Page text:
Not surprisingly, some courts have ruled that violence or threats of violence breached the peace. Threatening to use violence creates an obvious risk to the borrowers peace and safety. But, lenders may breach the peace even where there was no violence or threat of violence.
Courts usually rule that motor vehicle lenders who open garage doors in order to claim a car breached the peace. Protecting borrowers garage as the law protects the rest of their home makes sense because homeowners expect that their right of privacy and seclusion extends to all of their home and unlawful entry into their garage also creates a risk of retaliatory violence.
If the borrower becomes aware that of the repo mans intrusion and objects to the repo man being on their property, the repo man must leave or they're trespassing.
If the Court finds that the lender (or the lenders repo man) breached the peace, the lender may be liable for substantial damages including statutory damages under the U.C.C. Section 9-507, punitive damages, and tort claims. In some jurisdictions, the borrower may even have a defense to the lenders potential claims for the deficiency which often result from the sale of the collateral. In many states, the repo man may also be subject to criminal penalties.
Chapter 493 is the Florida law that regulates the licensure and oversight of those who provide repossession services as well as licensure and oversight of the private investigation and private security industries.
Effective July 1st, 2013, some very important changes were added to this law by the Florida Legislature. These new changes are very important to licensed recovery agents, creditors who hire the services of Florida Recovery Agents and those who service repossession assignments without proper license, including unlicensed auctions, transporters, private towers, etc.
First let us address an issue that has been a part of Chapter 493 for many years. That issue is that Chapter 493 does not differentiate between what is defined as a “voluntary” repossession and an “involuntary” repossession. In both cases a voluntary repossession or an involuntary repossession must be serviced by a Florida licensed Recovery agent or the employee of the creditor that holds the lien.
Example: A consumer, no longer able to make their car payments delivers the vehicle back to the selling dealer or calls the creditor and requests they send someone to take voluntary possession of the vehicle. According to Chapter 493 the creditor must either hire a Florida licensed Recovery Agent to take possession of the vehicle or the creditor may have one of their own employees take possession. As mentioned, this process applies to both voluntary and involuntary repossessions.
Over the years Florida licensed Recovery Agents have suffered significantly at the hands of unlicensed entities servicing repossession assignments. However, under the new changes to Chapter 493, the commitment of the current Director of the Division of Licensing and his staff unlicensed activity will now be aggressively addressed and prosecuted. The Legislative Intent in Chapter 493 is very clear that repossession activity by untrained, unlicensed persons are a threat to the welfare of the public and so those individuals and entities that service repossession assignments should be properly trained and licensed pursuant to the requirements of Chapter 493.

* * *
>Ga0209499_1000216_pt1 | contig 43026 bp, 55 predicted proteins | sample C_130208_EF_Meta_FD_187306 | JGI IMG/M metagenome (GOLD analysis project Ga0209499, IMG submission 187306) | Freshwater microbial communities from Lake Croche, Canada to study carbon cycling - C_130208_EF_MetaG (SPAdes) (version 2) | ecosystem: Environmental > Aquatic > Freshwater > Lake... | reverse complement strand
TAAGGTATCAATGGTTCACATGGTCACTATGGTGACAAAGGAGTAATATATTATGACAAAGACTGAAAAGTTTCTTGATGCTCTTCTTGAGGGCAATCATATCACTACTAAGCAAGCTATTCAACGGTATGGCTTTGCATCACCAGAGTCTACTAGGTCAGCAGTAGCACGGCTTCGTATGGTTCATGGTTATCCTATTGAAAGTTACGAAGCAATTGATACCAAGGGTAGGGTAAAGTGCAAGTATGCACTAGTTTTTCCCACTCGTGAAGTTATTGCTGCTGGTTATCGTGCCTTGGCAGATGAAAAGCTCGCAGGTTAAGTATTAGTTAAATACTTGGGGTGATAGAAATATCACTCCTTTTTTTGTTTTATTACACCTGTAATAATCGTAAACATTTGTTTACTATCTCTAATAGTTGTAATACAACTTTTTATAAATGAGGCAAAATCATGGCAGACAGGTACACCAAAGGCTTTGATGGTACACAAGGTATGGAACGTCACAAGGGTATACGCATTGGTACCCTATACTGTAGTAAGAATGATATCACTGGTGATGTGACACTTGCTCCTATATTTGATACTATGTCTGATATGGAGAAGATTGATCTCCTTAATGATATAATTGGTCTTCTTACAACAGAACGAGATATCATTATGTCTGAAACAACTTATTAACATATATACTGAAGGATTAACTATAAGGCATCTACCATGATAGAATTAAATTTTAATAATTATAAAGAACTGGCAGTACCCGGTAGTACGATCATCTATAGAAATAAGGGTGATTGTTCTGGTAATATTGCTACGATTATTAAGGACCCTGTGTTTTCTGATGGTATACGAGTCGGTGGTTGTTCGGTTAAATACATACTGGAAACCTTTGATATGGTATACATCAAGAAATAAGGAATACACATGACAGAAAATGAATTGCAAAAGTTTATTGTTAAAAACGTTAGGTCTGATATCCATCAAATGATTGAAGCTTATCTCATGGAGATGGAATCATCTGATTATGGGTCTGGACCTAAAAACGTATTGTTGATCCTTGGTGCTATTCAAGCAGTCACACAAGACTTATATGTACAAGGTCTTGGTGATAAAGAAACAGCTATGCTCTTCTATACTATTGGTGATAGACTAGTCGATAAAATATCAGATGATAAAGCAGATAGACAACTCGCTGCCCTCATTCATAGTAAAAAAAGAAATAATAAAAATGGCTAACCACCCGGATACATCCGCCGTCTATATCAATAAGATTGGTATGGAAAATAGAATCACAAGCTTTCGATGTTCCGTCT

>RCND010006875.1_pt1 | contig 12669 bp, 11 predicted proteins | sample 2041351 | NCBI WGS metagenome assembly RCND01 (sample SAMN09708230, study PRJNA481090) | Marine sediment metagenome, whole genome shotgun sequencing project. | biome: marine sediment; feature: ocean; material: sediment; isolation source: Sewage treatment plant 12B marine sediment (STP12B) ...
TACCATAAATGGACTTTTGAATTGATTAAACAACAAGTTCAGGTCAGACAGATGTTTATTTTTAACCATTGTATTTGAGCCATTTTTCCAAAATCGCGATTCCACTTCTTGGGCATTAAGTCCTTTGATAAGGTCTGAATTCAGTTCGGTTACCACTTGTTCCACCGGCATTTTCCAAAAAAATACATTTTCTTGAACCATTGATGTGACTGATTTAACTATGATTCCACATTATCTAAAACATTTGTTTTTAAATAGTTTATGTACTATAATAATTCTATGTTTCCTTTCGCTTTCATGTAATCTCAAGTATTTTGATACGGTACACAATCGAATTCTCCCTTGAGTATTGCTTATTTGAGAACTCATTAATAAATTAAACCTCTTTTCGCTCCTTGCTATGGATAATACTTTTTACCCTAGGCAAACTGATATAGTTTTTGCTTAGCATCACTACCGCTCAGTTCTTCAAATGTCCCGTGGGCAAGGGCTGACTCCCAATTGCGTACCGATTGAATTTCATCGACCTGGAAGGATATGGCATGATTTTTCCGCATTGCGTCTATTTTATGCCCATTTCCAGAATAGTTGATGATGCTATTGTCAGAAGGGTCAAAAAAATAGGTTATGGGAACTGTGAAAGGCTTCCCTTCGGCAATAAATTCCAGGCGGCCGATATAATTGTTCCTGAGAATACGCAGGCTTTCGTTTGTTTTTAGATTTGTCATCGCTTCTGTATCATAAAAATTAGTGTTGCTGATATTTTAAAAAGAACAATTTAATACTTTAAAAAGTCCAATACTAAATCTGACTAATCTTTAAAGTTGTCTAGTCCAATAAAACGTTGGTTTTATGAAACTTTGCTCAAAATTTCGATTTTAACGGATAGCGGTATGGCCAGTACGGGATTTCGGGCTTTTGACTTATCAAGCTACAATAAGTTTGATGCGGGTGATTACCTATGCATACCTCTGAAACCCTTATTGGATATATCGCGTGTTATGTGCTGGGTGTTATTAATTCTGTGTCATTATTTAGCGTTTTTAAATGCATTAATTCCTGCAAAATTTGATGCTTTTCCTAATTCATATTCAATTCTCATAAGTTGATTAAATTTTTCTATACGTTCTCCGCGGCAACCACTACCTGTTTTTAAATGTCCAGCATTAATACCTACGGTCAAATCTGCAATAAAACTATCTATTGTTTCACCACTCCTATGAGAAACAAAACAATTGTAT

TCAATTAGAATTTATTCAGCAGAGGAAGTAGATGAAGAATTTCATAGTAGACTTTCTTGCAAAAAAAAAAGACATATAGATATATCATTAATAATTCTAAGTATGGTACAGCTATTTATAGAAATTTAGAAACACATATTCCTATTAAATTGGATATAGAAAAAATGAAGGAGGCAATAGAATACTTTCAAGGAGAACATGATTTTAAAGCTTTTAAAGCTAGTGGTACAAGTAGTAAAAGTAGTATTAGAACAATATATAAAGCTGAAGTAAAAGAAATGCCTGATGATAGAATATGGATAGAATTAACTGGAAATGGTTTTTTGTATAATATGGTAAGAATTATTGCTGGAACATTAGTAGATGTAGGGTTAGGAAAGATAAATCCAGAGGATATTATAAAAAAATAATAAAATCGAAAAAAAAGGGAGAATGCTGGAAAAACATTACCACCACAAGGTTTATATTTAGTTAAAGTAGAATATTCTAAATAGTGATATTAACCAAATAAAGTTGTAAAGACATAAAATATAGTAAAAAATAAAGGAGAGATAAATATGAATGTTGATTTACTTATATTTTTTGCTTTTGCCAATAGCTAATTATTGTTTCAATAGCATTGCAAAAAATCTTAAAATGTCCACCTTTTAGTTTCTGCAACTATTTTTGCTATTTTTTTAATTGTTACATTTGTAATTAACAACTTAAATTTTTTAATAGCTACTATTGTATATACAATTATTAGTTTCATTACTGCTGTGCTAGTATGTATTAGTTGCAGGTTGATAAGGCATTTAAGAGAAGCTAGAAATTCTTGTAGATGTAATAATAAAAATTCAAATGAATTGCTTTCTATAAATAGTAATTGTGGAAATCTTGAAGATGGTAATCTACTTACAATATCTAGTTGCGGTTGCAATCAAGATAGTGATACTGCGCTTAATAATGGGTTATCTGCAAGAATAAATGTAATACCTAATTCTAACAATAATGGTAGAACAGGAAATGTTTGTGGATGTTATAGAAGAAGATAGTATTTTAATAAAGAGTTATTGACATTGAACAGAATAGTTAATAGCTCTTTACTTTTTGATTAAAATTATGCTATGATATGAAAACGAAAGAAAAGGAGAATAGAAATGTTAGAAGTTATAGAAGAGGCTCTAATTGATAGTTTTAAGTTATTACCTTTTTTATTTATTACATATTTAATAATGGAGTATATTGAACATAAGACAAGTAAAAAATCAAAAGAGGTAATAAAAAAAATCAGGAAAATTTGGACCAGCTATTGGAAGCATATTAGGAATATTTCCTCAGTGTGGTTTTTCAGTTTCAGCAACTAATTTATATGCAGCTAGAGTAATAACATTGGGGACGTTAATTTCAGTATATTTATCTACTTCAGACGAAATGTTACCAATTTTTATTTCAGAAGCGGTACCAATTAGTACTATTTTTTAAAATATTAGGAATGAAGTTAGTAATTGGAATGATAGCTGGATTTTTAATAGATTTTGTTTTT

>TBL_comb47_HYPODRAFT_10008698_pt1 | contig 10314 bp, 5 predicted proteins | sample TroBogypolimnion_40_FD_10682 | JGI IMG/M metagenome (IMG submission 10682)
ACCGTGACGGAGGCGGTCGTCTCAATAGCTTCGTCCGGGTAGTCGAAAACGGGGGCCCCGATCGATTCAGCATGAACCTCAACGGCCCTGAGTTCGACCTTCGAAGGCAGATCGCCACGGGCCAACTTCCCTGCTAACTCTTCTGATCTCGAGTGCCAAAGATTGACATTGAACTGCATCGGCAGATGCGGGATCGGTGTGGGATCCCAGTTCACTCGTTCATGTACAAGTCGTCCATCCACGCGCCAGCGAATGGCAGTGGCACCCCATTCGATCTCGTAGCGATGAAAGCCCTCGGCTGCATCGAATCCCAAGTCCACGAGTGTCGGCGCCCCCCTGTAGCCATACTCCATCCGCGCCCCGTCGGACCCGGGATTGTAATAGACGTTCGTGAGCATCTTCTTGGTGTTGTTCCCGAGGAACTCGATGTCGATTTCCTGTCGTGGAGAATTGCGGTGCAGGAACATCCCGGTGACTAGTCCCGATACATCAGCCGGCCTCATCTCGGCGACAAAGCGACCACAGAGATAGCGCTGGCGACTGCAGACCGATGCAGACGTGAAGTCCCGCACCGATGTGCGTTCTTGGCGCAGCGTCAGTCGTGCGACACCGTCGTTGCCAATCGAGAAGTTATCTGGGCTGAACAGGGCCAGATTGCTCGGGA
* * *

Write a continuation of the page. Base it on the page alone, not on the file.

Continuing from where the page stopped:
The new language in Chapter 493 that became effective on July 1st, 2013 now has some real “teeth” which provides for criminal penalties for unlicensed and illegal repossession activity. This new language is found in Chapter 493.6120 which includes the following: “Except as otherwise provided in this Chapter a person who engages in any activity for which this Chapter requires a license and who does not hold the required license commits:
1. 1. For the first violation, a misdemeanor of the first degree, punishable as provided in s. 775.082 or s. 775.083.
2. 2. For a second or subsequent violation, a felony of the third degree, punishable as provided in 775.082, s. 775.083, or s. 775.084, and the Department may seek the imposition of a civil penalty not to exceed $10,000.
3. 3.S. 775.084 addresses enhanced penalties for “habitual offenders.”
Section 775 applies to criminal violations rather than simply administrative violations. Following is an explanation of the criminal penalties for unlicensed and illegal.
We have filed several complaints and are waiting the results. We will find out every individual's name present during the wrongful repossession of the Ram. Each individual will be named in the upcoming suit.
Demands from Chrysler Capital:
1: Return of the Ram within 20 days of the date posted above.
2: The contract to be announced paid in full
3: The title to the Ram without lean delivered to Jed Lineberry within 20 days of the date of the letter
4: All medical bills paid
5: $100,000 in compensation to be paid to Jed and Twila each within 20 days of the date of the letter.
Or, a suite in Federal Court will be filed against you. Thereof, demanding same damages and others as they accumulate and $25,000,000.00 in punitive damages.
Demands for Specialized Towing:
1: Damages in the amount of $93,000.00 for the loss of the Ram
a: broken back glass: $1240.00
b: damaged Tail gate: $1450.00
c: damaged garage Door: $350.00
2: Physical damage: All medical bills paid
3: Emotional Distress and physical damages: $100,000.00 to be paid to Jed and Twila Lineberry Each.
Or, your suit will be filed against each of you in the federal law suit against Chrysler Capital for damages stated in 1, 2 and 3 and other damages as they accumulate. In addition, punitive damages in the amount of $5,000,000.00
You each have 20 days to comply with our demand. No other time will be provided unless a written agreement has been met. If you think this is a joke, nor not to be taken serious, do so at your own Peril.
Jed and Twila Lineberry
Product or Service Mentioned: 2017 Dodge Ram 2500 Pickup Truck.
Reason of review: Negligence.
Monetary Loss: $95000.
Preferred solution: Return of Ram and contact released.
Chrysler Capital Pros: Need to be put of business.
Chrysler Capital Cons: Anything about them.